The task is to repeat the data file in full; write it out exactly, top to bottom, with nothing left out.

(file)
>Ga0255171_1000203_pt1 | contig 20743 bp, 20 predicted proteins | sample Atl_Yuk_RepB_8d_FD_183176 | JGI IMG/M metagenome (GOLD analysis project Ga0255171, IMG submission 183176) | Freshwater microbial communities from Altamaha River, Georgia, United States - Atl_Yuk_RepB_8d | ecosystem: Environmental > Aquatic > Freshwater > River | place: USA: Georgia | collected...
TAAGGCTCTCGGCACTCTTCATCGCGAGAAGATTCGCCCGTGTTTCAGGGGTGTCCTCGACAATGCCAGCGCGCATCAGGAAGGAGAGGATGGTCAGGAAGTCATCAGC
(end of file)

>Ga0255171_1000203_pt1 | contig 20743 bp, 20 predicted proteins | sample Atl_Yuk_RepB_8d_FD_183176 | JGI IMG/M metagenome (GOLD analysis project Ga0255171, IMG submission 183176) | Freshwater microbial communities from Altamaha River, Georgia, United States - Atl_Yuk_RepB_8d | ecosystem: Environmental > Aquatic > Freshwater > River | place: USA: Georgia | collected...
TAAGGCTCTCGGCACTCTTCATCGCGAGAAGATTCGCCCGTGTTTCAGGGGTGTCCTCGACAATGCCAGCGCGCATCAGGAAGGAGAGGATGGTCAGGAAGTCATCAGC